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Waiting for in email o lists?

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  • Waiting for in email o lists?

    Every day I send a lot of email that need to be recorded as "waiting for".
    Quotes to clients, questions to collegues etc.
    I'm having difficuties managing them. Should I move them to a "waiting for" folder within the mailreader (quick operation), or should I record them manually in my lists system? (less quick, but in that way I have only one centralized place... with dozens of records, of course).

  • #2
    I prefer to keep everything in my lists, and not in my email. All my email folders are reference except inbox, which is, well, inbox. YMMV. By the way, writing it in a list is not slow unless you have a nasty complicated software or an unwieldy paper system.

    Regards,
    Abhay

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    • #3
      I use RTM. It's quick, but always less than a drag'n'drop of an email.

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      • #4
        I use action lists for that. Never couldn't get how it could be done in a paper based system quickly

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        • #5
          You mention that you have difficulties in managing the 'waiting for's. What are the difficulties? The solution will depend on these and your working style.

          Regards,
          Abhay

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          • #6
            The problem is that I have to look in too much place. In the email and in RTM.

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            • #7
              When I send email that will need a response I use the "Send and File" feature to place a copy into my "Waiting For" folder. While this is nice and quick, the down side is that I now have multiple "waiting for" locations (personal email, work email, organizing system).

              Maybe the question is how much resistence do you feel to manually copying it into another system, vs the resistence you feel maintaining multiple "waiting for" lists.

              I guess there's nothing inherently wrong with having multiple lists (as I do), you just treat it as one big list but it does require a context switch to review what you're waiting for.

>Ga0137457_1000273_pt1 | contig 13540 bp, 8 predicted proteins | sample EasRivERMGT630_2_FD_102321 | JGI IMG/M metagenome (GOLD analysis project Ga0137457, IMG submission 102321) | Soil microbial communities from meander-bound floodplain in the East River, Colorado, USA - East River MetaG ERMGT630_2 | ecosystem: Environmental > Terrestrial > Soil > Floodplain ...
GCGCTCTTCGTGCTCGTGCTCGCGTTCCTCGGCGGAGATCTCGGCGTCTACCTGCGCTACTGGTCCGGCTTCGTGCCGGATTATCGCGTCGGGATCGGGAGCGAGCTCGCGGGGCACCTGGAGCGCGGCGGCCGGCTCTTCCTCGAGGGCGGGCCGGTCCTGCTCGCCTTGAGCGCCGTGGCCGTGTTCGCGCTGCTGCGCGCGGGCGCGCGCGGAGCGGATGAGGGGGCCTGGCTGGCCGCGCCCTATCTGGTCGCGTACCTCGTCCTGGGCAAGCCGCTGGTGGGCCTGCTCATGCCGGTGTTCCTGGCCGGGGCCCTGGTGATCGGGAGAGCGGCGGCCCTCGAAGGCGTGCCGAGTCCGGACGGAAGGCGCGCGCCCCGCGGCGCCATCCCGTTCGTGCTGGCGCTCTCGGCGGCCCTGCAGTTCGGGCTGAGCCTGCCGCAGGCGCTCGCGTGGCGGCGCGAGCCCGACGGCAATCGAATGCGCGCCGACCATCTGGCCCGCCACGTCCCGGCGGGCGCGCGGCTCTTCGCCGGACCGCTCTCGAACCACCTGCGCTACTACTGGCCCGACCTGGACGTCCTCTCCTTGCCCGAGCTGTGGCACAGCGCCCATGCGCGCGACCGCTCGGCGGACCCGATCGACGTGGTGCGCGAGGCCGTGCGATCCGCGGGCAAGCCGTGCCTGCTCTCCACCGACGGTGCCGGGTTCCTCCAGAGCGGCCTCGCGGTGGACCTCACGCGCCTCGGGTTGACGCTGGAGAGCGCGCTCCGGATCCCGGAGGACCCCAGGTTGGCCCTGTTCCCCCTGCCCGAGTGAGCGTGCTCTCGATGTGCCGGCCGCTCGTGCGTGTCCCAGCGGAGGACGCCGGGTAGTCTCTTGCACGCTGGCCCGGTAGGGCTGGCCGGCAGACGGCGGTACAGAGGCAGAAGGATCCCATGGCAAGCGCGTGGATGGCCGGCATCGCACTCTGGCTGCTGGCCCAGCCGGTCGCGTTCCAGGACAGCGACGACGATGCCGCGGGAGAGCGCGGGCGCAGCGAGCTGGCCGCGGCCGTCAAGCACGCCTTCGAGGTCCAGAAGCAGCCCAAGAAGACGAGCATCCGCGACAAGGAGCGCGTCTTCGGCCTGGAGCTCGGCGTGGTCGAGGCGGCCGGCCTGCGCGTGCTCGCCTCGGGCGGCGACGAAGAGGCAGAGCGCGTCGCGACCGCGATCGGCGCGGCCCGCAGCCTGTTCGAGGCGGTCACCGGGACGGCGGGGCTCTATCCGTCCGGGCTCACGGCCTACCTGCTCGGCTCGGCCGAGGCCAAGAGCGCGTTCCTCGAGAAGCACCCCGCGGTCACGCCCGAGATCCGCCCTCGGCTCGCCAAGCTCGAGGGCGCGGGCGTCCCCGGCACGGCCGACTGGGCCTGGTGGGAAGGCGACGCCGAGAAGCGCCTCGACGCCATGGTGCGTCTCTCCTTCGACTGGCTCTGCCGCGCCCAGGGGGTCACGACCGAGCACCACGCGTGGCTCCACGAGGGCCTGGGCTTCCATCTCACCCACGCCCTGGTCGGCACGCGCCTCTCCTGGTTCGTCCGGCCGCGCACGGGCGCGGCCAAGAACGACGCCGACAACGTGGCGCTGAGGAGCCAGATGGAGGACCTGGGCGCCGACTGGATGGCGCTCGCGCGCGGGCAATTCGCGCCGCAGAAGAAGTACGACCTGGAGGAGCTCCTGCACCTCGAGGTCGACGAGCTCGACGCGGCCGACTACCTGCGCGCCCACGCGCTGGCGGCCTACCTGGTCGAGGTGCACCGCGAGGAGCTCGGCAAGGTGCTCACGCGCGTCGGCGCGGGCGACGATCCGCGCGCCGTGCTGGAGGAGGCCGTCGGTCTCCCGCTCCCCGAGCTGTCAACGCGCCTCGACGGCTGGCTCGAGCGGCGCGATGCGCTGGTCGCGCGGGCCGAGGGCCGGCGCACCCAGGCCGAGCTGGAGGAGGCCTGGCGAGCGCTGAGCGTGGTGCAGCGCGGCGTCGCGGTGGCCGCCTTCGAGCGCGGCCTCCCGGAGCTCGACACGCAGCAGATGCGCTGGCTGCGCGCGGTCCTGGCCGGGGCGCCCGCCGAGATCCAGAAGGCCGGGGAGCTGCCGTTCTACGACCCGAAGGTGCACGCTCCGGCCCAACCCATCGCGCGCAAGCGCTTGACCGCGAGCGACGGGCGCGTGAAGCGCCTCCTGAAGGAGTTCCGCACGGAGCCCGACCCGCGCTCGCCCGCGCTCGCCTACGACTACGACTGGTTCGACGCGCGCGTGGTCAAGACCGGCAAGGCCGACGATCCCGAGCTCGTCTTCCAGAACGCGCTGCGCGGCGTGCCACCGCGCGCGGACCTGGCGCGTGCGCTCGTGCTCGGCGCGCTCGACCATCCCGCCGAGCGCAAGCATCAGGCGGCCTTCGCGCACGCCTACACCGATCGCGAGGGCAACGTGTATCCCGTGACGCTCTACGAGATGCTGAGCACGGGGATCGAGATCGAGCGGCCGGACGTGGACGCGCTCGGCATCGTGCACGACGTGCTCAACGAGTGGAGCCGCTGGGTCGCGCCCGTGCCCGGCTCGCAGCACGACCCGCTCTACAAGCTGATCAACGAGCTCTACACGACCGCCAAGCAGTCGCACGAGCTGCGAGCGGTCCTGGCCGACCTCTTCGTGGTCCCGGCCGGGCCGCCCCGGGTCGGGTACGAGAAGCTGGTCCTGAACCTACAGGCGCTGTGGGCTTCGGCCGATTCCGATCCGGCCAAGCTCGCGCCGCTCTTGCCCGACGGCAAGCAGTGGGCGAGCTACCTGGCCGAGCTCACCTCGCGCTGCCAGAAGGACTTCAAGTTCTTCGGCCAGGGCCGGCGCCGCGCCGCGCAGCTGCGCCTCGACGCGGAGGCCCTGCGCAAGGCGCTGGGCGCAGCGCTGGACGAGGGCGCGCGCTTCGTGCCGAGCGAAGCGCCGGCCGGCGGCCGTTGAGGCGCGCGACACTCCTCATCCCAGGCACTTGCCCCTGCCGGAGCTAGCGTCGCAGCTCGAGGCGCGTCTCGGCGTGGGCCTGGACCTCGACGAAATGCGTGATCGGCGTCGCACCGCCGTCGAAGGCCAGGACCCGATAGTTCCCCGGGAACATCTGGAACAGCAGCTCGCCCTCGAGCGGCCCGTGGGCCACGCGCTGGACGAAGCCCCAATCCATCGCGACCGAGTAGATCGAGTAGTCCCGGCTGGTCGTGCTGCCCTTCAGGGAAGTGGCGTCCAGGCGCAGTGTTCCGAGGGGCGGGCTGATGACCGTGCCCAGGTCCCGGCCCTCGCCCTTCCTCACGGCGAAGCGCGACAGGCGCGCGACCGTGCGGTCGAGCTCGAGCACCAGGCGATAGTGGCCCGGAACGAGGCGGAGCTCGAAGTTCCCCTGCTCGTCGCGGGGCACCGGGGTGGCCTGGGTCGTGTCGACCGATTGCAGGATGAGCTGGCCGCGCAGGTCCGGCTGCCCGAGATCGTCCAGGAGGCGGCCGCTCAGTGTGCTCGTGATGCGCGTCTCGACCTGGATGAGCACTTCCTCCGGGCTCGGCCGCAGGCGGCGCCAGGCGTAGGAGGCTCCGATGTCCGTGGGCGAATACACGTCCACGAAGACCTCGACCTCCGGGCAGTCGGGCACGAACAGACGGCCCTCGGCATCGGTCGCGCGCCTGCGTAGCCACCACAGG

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              • #8
                I recommend you track Waiting Fors outside of email. Just file the emails away, and record the Waiting Fors in RTM (or whatever system you use).

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                • #9
                  The situation varies from person-to-person but, frankly, in my opinion, I wouldn't want to add a "waiting for" reminder to my @Waiting For list for every e-mail that I write that requires a response. It's akin to adding a reminder for everything you want to read in your action lists instead of using a Read & Review "bucket". Someone who has a high e-mail volume is not going to want to manually record reminders like "Joe - 1/23 - Reply to e-mail re: staff proposal" on their lists. It would simply take to much time to record and perhaps recall later what some of these items mean. Sometimes the "bucket" is the best reminder. But, as you mentioned, multiple locations can pose potential issues if you forget to look at them regularly.

                  The key to feeling comfortable about having @Waiting For folders on multiple e-mail systems is including them in your weekly review. I don't look at my "waiting for" lists/buckets very often outside of my weekly review. If I have a "waiting for" item that requires a response before my review, I add a reminder to my calendar or my tickler file to trigger an action to follow up.

                  After over three years of doing one regularly, I still work off a checklist (a modified version of David Allen's). I added reminders to review my @Action and @Waiting For folders to that checklist. If I'm not in context to check them during my review (can't access home e-mail from work and vice-versa), I fire off an e-mail to the mailbox I can't access and it reminds me to do it later.

                  Best of luck.

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                  • #10
                    How I Use Waiting For In My Email

                    This is what I do. I have a Waiting For in my email. I think there are two types of waiting for emails:

                    1) You receive an email from someone, reply and are waiting for a reply, put the email you replied to in waiting for

                    2) You create a new email, and want to remember to hear back. CC: yourself a copy of the the email and upon receipt file it in waiting for

                    Review Waiting For at least daily.

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                    • #11
                      I also use a 2 pronged approach.